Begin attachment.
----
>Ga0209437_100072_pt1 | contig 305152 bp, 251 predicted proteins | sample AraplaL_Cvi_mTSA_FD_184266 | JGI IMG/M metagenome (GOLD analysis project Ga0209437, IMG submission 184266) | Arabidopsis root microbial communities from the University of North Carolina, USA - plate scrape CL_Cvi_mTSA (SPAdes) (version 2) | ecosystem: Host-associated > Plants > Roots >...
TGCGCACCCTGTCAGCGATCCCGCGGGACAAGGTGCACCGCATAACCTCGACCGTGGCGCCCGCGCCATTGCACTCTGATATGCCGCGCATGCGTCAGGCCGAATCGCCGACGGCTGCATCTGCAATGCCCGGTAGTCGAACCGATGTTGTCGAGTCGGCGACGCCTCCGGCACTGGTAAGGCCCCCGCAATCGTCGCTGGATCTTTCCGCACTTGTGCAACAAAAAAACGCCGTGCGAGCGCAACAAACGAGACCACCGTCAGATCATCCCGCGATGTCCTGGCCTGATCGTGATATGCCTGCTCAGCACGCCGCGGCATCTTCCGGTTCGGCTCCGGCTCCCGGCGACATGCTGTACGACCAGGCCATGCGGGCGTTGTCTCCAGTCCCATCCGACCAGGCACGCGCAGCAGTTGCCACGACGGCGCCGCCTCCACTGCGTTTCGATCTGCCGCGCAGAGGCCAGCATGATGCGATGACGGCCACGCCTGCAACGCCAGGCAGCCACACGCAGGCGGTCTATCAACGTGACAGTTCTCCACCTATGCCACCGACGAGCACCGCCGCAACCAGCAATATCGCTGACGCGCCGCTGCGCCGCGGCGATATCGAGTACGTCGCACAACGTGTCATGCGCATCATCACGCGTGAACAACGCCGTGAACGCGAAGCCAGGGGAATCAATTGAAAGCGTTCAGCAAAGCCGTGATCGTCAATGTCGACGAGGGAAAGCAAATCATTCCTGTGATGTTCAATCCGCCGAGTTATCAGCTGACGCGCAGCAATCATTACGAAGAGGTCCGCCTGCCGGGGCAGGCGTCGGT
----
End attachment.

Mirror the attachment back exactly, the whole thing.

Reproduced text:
>Ga0209437_100072_pt1 | contig 305152 bp, 251 predicted proteins | sample AraplaL_Cvi_mTSA_FD_184266 | JGI IMG/M metagenome (GOLD analysis project Ga0209437, IMG submission 184266) | Arabidopsis root microbial communities from the University of North Carolina, USA - plate scrape CL_Cvi_mTSA (SPAdes) (version 2) | ecosystem: Host-associated > Plants > Roots >...
TGCGCACCCTGTCAGCGATCCCGCGGGACAAGGTGCACCGCATAACCTCGACCGTGGCGCCCGCGCCATTGCACTCTGATATGCCGCGCATGCGTCAGGCCGAATCGCCGACGGCTGCATCTGCAATGCCCGGTAGTCGAACCGATGTTGTCGAGTCGGCGACGCCTCCGGCACTGGTAAGGCCCCCGCAATCGTCGCTGGATCTTTCCGCACTTGTGCAACAAAAAAACGCCGTGCGAGCGCAACAAACGAGACCACCGTCAGATCATCCCGCGATGTCCTGGCCTGATCGTGATATGCCTGCTCAGCACGCCGCGGCATCTTCCGGTTCGGCTCCGGCTCCCGGCGACATGCTGTACGACCAGGCCATGCGGGCGTTGTCTCCAGTCCCATCCGACCAGGCACGCGCAGCAGTTGCCACGACGGCGCCGCCTCCACTGCGTTTCGATCTGCCGCGCAGAGGCCAGCATGATGCGATGACGGCCACGCCTGCAACGCCAGGCAGCCACACGCAGGCGGTCTATCAACGTGACAGTTCTCCACCTATGCCACCGACGAGCACCGCCGCAACCAGCAATATCGCTGACGCGCCGCTGCGCCGCGGCGATATCGAGTACGTCGCACAACGTGTCATGCGCATCATCACGCGTGAACAACGCCGTGAACGCGAAGCCAGGGGAATCAATTGAAAGCGTTCAGCAAAGCCGTGATCGTCAATGTCGACGAGGGAAAGCAAATCATTCCTGTGATGTTCAATCCGCCGAGTTATCAGCTGACGCGCAGCAATCATTACGAAGAGGTCCGCCTGCCGGGGCAGGCGTCGGT